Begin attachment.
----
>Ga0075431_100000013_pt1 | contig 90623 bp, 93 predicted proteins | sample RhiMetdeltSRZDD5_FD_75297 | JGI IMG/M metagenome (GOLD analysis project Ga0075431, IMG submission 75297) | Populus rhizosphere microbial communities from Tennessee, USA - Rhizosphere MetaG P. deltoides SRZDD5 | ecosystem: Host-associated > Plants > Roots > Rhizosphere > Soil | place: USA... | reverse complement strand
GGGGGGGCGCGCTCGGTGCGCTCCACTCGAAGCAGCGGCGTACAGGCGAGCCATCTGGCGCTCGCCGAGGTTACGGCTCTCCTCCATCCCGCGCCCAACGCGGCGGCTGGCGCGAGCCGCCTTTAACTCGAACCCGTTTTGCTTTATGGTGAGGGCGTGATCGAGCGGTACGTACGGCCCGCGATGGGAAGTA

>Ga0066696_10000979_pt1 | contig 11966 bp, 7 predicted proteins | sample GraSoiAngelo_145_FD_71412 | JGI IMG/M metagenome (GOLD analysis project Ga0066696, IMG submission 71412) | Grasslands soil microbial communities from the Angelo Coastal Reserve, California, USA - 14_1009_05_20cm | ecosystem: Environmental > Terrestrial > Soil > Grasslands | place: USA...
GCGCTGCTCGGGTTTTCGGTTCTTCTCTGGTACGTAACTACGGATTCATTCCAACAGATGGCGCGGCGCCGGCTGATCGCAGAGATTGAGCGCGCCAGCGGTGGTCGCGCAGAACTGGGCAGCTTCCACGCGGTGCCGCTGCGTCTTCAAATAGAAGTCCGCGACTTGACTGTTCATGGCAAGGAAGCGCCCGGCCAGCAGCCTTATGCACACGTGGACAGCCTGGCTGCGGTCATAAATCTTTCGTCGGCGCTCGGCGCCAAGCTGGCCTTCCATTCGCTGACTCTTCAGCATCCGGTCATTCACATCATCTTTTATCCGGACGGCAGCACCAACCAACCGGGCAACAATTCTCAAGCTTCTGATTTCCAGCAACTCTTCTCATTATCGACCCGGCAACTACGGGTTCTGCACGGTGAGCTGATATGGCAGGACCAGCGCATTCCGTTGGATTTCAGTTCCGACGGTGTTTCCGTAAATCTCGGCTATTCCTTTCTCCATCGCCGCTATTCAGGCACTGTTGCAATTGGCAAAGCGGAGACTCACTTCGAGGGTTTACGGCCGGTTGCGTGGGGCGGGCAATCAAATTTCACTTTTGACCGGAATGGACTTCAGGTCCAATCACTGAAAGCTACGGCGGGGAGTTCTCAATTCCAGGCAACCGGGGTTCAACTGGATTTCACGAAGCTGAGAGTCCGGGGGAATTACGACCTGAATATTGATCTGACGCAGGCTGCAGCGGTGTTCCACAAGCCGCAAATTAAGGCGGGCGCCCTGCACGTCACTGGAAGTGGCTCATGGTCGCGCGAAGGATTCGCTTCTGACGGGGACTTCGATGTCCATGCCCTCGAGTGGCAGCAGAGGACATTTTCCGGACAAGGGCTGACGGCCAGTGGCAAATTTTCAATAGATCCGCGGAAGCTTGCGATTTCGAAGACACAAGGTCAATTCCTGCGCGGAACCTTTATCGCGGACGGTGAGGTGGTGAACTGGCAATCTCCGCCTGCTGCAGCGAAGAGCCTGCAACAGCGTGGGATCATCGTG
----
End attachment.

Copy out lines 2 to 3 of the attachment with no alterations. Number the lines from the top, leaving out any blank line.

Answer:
GGGGGGGCGCGCTCGGTGCGCTCCACTCGAAGCAGCGGCGTACAGGCGAGCCATCTGGCGCTCGCCGAGGTTACGGCTCTCCTCCATCCCGCGCCCAACGCGGCGGCTGGCGCGAGCCGCCTTTAACTCGAACCCGTTTTGCTTTATGGTGAGGGCGTGATCGAGCGGTACGTACGGCCCGCGATGGGAAGTA

>Ga0066696_10000979_pt1 | contig 11966 bp, 7 predicted proteins | sample GraSoiAngelo_145_FD_71412 | JGI IMG/M metagenome (GOLD analysis project Ga0066696, IMG submission 71412) | Grasslands soil microbial communities from the Angelo Coastal Reserve, California, USA - 14_1009_05_20cm | ecosystem: Environmental > Terrestrial > Soil > Grasslands | place: USA...